Most adults don't exercise enough, research finds

 
Generic pic of cyclist The government recommends people take moderate exercise at least 12 times in every four-week period.

Related Stories

Most adults in England are risking their health by failing to get enough exercise, research suggests.

A University of Bristol-led study found 80% failed to meet the government target of taking moderate exercise at least 12 times in a four-week period.

Better-off and better-educated adults were most likely to exercise, while the poorer and least educated were most likely to be inactive.

The study analysed exercise data for more than a million adults in England.

It found about 8% of adults who were physically able to walk had not walked for even five minutes continuously during a four-week period, while 46% had not walked for leisure for more than 30 minutes continuously.

Researchers said 88% had not been swimming, 90% had not used a gym and around 20% of people over the age of 16 had done only minimal amounts of physical activity.

Warm weather

They say the findings provide evidence of a direct correlation between an individual's education, household income and local area deprivation and their level of physical activity.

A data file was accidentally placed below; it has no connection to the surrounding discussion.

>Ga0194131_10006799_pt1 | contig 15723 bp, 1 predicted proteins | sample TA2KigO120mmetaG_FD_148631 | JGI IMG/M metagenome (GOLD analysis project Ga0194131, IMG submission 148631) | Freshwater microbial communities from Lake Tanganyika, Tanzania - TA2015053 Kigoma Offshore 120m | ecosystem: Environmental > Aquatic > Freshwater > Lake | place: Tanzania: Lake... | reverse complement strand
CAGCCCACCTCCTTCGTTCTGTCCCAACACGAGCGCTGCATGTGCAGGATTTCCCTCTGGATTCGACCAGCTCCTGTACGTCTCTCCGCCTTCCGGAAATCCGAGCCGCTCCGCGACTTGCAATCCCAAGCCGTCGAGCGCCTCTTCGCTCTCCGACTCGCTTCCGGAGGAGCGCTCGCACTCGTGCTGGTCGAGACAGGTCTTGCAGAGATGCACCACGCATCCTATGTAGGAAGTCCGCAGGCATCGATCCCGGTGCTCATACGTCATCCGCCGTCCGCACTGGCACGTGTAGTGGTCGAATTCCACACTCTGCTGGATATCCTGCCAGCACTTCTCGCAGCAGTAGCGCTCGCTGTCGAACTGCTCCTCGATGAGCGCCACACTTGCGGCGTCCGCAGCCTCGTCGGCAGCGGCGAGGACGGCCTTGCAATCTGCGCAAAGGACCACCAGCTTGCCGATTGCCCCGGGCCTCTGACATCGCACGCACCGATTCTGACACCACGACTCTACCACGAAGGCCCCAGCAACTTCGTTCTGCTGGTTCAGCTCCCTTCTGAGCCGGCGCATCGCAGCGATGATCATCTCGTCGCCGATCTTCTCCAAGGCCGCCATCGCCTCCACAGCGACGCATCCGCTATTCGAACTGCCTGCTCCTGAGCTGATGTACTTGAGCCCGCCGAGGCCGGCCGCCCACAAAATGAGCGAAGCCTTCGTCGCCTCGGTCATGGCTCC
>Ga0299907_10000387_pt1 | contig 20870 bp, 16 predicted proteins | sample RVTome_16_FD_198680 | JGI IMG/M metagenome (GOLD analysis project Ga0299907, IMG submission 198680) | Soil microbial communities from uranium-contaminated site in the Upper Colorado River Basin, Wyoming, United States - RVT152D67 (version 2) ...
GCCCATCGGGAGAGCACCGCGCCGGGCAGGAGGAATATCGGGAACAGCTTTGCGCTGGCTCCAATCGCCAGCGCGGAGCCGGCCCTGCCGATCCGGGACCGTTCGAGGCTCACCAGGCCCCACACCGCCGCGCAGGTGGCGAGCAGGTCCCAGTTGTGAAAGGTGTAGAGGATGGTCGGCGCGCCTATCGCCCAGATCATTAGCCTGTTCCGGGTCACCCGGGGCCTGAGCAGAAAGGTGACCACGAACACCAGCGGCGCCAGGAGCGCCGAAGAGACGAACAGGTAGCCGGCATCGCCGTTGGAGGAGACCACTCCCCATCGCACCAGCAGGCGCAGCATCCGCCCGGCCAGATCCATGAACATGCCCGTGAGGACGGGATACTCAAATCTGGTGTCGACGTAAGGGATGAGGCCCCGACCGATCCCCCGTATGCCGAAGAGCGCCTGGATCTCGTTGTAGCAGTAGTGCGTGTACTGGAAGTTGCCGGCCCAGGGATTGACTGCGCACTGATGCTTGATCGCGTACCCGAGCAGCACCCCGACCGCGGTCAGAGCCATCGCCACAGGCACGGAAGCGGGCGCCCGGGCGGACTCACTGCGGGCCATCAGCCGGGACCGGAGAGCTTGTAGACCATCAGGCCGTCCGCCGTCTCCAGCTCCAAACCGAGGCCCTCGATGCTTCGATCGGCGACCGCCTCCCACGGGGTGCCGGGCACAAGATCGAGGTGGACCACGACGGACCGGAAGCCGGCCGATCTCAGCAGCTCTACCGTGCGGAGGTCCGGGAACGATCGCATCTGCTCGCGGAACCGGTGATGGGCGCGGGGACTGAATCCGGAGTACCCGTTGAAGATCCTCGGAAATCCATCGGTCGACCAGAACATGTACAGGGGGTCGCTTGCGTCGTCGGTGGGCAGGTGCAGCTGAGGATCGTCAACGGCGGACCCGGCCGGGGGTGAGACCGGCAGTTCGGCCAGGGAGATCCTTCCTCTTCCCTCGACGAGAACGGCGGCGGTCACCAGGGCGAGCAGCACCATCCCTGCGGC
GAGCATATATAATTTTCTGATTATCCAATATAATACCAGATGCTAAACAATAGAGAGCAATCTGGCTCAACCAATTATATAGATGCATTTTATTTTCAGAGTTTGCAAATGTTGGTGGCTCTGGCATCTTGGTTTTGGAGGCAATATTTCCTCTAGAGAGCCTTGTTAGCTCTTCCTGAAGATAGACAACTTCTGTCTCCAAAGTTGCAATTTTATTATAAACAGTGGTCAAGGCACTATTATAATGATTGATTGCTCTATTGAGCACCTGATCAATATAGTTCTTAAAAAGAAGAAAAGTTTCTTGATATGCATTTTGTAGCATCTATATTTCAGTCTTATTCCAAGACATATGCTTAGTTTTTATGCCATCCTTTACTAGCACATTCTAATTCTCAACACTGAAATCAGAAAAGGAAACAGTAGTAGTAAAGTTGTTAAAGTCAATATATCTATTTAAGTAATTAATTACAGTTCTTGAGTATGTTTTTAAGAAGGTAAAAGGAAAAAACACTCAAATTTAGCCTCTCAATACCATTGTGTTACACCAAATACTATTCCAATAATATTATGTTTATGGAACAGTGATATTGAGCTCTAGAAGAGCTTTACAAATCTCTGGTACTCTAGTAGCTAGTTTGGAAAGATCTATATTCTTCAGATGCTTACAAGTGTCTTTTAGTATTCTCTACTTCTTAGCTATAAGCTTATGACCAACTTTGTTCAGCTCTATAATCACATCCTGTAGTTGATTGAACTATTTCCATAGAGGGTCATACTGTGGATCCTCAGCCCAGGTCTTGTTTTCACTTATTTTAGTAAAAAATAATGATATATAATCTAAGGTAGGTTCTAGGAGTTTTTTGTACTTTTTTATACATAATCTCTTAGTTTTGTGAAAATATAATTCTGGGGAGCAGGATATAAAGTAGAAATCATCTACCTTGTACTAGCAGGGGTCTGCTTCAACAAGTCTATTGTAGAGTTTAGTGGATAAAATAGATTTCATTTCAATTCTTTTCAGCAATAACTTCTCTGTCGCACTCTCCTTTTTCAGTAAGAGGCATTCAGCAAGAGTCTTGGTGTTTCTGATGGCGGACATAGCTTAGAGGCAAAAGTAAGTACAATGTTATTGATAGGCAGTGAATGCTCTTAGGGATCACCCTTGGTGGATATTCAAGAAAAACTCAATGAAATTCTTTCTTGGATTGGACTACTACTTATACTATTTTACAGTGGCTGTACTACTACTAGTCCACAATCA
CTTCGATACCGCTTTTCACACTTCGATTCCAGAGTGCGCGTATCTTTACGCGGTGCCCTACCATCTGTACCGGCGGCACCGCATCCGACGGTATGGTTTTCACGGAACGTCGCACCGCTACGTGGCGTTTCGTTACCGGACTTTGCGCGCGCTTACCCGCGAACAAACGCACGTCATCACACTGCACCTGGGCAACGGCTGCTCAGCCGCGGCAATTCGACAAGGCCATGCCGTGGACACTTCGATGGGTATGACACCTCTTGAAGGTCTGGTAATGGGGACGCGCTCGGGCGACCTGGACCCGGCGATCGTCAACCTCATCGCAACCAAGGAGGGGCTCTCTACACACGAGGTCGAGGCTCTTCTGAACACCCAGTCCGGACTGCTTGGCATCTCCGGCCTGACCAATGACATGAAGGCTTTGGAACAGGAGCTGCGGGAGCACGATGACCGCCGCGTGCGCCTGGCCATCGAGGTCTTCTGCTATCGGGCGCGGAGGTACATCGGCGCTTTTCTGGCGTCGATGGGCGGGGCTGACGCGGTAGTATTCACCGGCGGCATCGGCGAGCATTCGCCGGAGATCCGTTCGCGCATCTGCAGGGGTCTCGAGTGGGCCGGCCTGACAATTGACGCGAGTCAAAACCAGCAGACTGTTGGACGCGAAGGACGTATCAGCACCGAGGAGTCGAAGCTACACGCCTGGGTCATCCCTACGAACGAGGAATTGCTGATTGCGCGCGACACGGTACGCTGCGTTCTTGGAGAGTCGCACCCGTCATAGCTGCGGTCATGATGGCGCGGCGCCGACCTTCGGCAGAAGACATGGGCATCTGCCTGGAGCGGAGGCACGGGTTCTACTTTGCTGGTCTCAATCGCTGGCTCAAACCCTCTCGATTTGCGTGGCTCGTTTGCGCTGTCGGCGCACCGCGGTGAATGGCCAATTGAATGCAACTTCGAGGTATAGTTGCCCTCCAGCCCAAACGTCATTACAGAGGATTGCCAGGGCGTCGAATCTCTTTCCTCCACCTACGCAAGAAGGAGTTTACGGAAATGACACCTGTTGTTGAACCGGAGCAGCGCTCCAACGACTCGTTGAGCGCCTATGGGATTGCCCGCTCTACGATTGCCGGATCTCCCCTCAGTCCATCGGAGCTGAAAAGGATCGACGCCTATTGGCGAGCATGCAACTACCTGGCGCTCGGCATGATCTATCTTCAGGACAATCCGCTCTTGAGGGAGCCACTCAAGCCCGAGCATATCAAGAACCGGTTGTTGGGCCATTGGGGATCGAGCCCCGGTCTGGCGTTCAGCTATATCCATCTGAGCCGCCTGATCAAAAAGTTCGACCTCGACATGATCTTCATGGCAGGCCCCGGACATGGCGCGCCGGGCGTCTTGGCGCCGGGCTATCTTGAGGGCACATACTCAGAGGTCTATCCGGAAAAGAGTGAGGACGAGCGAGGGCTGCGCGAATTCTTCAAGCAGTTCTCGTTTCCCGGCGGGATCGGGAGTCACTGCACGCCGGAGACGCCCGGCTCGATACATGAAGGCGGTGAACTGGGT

Start Quote

Physical inactivity is the most important modifiable health behaviour for chronic disease”

End Quote Prof Carol Propper

Those with higher socioeconomic status were more physically active and people with a degree only had a 12% chance of being inactive. However, those with no qualifications were three times as likely to not exercise.

Those living in areas with more sports facilities and higher local authority spending on new facilities were also less likely to be inactive.

The study also found warm weather made people more likely to exercise, while rain reduced levels of physical activity.

Carol Propper, professor of economics at the university's Centre for Market and Public Organisation, said: "Physical inactivity is the most important modifiable health behaviour for chronic disease, so knowing who is physically inactive is important for designing cost-effective policy interventions."